if isinstance(action, MovementAction):
                    player_x += action.dx
                    player_y += action.dy

Now we arrive at the interesting part. If the action is an instance of the class MovementAction, we need to move our “@” symbol. We grab the dx and dy values we gave to MovementAction earlier, which will move the “@” symbol in which direction we want it to move. dx and dy, as of now, will only ever be -1, 0, or 1. Regardless of what the value is, we add dx and dy to player_x and player_y, respectively. Because the console is using player_x and player_y to draw where our “@” symbol is, modifying these two variables will cause the symbol to move.

                elif isinstance(action, EscapeAction):
                    raise SystemExit()

raise SystemExit() should look familiar: it’s how we’re quitting out of the program. So basically, if the user hits the Esc key, our program should exit.

With all that done, let’s run the program and see what happens!

Indeed, our “@” symbol does move, but… it’s perhaps not what was expected.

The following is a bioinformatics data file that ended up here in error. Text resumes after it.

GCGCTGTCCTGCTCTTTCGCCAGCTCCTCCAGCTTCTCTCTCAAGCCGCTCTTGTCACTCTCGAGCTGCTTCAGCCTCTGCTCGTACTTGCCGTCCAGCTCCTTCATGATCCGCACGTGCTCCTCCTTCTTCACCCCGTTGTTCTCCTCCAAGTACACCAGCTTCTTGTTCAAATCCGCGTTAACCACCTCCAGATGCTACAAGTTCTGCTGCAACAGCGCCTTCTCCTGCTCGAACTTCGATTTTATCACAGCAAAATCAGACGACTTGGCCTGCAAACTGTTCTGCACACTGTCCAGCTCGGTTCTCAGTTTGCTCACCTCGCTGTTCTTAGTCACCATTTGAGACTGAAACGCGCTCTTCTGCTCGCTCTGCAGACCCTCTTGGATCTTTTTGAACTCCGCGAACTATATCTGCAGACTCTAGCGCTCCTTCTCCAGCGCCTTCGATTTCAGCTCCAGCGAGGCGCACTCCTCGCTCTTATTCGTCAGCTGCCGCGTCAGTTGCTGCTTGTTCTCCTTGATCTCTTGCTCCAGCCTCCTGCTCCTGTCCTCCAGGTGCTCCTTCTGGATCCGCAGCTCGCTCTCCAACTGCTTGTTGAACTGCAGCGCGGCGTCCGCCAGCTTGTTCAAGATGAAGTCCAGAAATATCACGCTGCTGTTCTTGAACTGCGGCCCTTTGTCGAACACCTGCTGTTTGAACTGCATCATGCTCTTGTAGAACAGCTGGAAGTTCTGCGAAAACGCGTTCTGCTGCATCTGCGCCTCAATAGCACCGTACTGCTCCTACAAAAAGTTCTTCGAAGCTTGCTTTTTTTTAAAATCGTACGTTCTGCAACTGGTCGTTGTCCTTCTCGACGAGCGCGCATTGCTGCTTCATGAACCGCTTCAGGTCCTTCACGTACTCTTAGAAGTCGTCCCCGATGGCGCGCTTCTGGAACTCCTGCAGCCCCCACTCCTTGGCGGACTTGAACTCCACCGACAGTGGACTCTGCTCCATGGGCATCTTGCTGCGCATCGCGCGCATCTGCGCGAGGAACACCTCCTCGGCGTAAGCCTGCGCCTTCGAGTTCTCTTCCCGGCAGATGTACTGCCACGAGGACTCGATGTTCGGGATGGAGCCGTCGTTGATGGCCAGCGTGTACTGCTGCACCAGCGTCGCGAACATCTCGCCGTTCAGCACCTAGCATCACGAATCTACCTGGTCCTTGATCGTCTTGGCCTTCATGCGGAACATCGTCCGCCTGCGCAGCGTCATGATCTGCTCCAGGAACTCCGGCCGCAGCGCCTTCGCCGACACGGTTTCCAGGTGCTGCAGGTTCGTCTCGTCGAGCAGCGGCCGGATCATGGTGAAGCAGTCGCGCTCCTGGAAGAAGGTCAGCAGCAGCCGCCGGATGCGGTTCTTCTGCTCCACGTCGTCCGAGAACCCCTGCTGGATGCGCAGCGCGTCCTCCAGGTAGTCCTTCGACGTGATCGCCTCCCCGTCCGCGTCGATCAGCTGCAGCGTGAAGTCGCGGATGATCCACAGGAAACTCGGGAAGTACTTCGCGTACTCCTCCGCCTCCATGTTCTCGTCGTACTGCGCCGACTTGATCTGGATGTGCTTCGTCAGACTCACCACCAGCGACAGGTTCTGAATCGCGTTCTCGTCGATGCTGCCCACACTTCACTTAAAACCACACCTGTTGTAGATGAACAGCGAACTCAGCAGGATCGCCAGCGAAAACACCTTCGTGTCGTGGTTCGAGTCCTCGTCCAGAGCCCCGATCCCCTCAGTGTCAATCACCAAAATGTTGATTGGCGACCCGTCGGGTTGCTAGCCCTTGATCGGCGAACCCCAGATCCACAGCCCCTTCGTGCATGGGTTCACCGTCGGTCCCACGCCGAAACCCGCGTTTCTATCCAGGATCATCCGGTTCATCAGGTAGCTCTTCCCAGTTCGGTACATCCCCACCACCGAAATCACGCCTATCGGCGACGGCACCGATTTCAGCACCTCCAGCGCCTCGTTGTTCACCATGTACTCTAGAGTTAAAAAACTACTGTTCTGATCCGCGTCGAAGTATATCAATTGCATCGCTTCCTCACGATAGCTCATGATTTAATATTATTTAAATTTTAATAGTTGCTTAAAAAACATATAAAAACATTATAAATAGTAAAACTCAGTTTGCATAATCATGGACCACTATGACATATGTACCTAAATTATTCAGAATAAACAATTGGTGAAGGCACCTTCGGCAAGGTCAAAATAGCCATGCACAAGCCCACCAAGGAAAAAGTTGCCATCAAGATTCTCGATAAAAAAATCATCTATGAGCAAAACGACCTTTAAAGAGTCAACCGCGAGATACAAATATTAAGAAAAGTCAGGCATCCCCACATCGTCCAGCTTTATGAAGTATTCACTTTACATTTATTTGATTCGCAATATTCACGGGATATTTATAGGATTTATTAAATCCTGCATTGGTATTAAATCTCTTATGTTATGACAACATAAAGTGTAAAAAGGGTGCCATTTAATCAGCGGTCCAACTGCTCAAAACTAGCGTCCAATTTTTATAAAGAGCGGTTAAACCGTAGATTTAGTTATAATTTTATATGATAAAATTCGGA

Snake the Roguelike?

Unless you’re making a roguelike version of “Snake” (and who knows, maybe you are), we need to fix the “@” symbol being left behind wherever we move. So why is this happening in the first place?

Turns out, we need to “clear” the console after we’ve drawn it, or we’ll get these leftovers when we draw symbols in their new places. Luckily, this is as easy as adding one line:

    ...
        while True:
            root_console.print(x=player_x, y=player_y, string="@")

            context.present(root_console)

+           root_console.clear()

            for event in tcod.event.wait():
                ...
    ...
        while True:
            root_console.print(x=player_x, y=player_y, string="@")

            context.present(root_console)

            root_console.clear()

            for event in tcod.event.wait():
                ...

That’s it! Run the project now, and the “@” symbol will move around, without leaving traces of itself behind.

That wraps up part one of this tutorial! If you’re using git or some other form of version control (and I recommend you do), commit your changes now.

If you want to see the code so far in its entirety, click here.

Click here to move on to the next part of this tutorial.